Article Text

Health systems factors impacting the integration of midwifery: an evidence-informed framework on strengthening midwifery associations
  1. Cristina Mattison1,
  2. Kirsty Bourret1,
  3. Emmanuelle Hebert2,3,
  4. Sebalda Leshabari4,
  5. Ambrocckha Kabeya3,
  6. Patrick Achiga5,
  7. Jamie Robinson6,
  8. Elizabeth Darling1
  1. 1Obstetrics and Gynecology, McMaster University, Hamilton, Ontario, Canada
  2. 2University of Quebec at Trois-Rivières, Trois-Rivieres, Quebec, Canada
  3. 3Congolese Society of Midwifery Practice, Kinshasa, Democratic Republic of Congo
  4. 4Obstetrics and Gynaecology, Muhimbili University of Health and Allied Sciences, Dar es Salaam, Tanzania
  5. 5Vice-secretary, South Sudan Nurses and Midwives Association, Juba, South Sudan
  6. 6Global Programs Manager, Canadian Association of Midwives, Montreal, Quebec, Canada
  1. Correspondence to Dr Cristina Mattison; mattisc{at}


Introduction Midwifery associations are organisations that represent midwives and the profession of midwifery. They support midwives to reduce maternal and newborn mortality and morbidity by promoting the overall integration of midwifery in health systems. Our objective was to generate a framework for evidence-informed midwifery association strengthening.

Methods A critical interpretive synthesis complemented by key informant interviews, focus groups, observations, and document review was used to inform the development of concepts and theory. Three electronic bibliographical databases (CINAHL, EMBASE and MEDLINE) were searched through to 2 September 2020. A coding structure was created to guide the synthesis across the five sources of evidence.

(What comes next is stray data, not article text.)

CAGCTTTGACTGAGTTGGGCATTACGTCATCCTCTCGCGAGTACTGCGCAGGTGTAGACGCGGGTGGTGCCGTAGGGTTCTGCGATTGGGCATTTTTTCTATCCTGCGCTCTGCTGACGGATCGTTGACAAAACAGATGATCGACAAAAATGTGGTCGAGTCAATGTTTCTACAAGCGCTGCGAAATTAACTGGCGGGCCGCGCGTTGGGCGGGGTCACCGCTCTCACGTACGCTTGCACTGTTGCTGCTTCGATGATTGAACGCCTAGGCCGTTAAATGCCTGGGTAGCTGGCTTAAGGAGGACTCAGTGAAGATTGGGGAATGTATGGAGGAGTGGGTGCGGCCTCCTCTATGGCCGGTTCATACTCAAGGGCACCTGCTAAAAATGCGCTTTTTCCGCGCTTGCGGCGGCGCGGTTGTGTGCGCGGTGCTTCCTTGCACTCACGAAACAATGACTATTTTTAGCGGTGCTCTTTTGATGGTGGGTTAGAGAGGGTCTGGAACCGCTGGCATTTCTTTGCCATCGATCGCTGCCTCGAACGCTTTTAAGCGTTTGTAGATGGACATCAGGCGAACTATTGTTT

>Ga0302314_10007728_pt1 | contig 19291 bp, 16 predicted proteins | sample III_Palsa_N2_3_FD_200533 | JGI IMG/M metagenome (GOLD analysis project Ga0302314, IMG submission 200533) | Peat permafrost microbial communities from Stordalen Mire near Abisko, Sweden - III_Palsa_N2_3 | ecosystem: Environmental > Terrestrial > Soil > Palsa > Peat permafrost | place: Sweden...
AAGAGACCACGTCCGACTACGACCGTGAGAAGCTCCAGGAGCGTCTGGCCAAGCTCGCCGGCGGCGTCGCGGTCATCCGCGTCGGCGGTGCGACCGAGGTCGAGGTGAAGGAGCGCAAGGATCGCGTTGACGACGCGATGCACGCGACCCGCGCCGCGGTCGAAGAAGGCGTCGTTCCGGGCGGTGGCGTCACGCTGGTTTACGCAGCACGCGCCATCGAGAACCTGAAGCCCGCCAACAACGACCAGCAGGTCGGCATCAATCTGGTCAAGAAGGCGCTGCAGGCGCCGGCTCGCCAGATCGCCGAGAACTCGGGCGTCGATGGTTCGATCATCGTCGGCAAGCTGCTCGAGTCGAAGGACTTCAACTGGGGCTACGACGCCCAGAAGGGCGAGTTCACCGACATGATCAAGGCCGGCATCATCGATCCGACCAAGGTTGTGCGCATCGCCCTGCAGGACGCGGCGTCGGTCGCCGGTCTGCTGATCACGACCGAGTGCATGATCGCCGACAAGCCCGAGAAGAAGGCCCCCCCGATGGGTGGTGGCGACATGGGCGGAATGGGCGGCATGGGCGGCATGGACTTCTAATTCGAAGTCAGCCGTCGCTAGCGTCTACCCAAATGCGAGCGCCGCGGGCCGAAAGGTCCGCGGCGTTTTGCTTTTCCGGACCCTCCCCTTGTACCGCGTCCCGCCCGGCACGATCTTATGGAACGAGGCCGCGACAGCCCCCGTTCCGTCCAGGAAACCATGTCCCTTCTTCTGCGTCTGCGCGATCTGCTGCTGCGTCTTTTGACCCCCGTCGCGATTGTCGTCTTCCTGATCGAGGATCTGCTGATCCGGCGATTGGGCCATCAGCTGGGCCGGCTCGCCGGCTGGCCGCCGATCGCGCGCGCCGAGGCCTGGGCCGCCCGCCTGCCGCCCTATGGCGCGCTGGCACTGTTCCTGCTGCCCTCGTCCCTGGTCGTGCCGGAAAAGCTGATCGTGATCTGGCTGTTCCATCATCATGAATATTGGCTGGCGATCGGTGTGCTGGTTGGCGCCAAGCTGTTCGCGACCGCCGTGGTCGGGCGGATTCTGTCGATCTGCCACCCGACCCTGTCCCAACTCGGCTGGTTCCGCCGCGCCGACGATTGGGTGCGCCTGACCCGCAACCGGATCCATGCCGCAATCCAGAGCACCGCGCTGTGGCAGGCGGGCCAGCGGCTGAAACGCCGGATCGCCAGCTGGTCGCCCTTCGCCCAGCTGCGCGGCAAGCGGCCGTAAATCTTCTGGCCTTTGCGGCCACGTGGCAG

Results A total of 1634 records were retrieved through electronic searches and 57 documents were included in the critical interpretive synthesis. Thirty-one (31) key informant interviews and five focus groups were completed including observations (255 pages) and audio recordings. Twenty-four (24) programme documents were reviewed. The resulting theoretical framework outlines the key factors by context, describes the system drivers that impact the sustainability of midwifery associations and identifies the key-enabling elements involved in designing programmes that strengthen midwifery associations.

Conclusion Midwifery associations act as the web that holds the profession together and are key to the integration of the profession in health systems, supporting enabling environments and improving gender inequities. Our findings highlight that in order to strengthen midwifery (education, regulation and services), we have to lead with association strengthening. Building strong associations is the foundation necessary to create formal quality midwifery education systems and to support midwifery regulation and accreditation mechanisms.

  • health policies and all other topics
  • health policy
  • health systems
  • maternal health
  • midwifery

Data availability statement

Data are available upon request. All data contributing to the analyses in this study are stored on a secure network and not publicly available in order to protect participant confidentiality.

This is an open access article distributed in accordance with the Creative Commons Attribution Non Commercial (CC BY-NC 4.0) license, which permits others to distribute, remix, adapt, build upon this work non-commercially, and license their derivative works on different terms, provided the original work is properly cited, appropriate credit is given, any changes made indicated, and the use is non-commercial. See:

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Data availability statement

Data are available upon request. All data contributing to the analyses in this study are stored on a secure network and not publicly available in order to protect participant confidentiality.

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  • Handling editor Stephanie M Topp

  • Twitter @MattisonPhD, @LizDarlingRM

  • Contributors CM, KB, JR and ED initiated the project. CM and KB designed the research, collected and analysed the data, interpreted the results, and wrote the text in collaboration with AK, AP, EH, JR, ED and SL.

  • Funding This study was funded by Mitacs (grant number: IT1531).

  • Competing interests None declared.

  • Patient and public involvement Patients and/or the public were not involved in the design, or conduct, or reporting, or dissemination plans of this research.

  • Provenance and peer review Not commissioned; externally peer reviewed.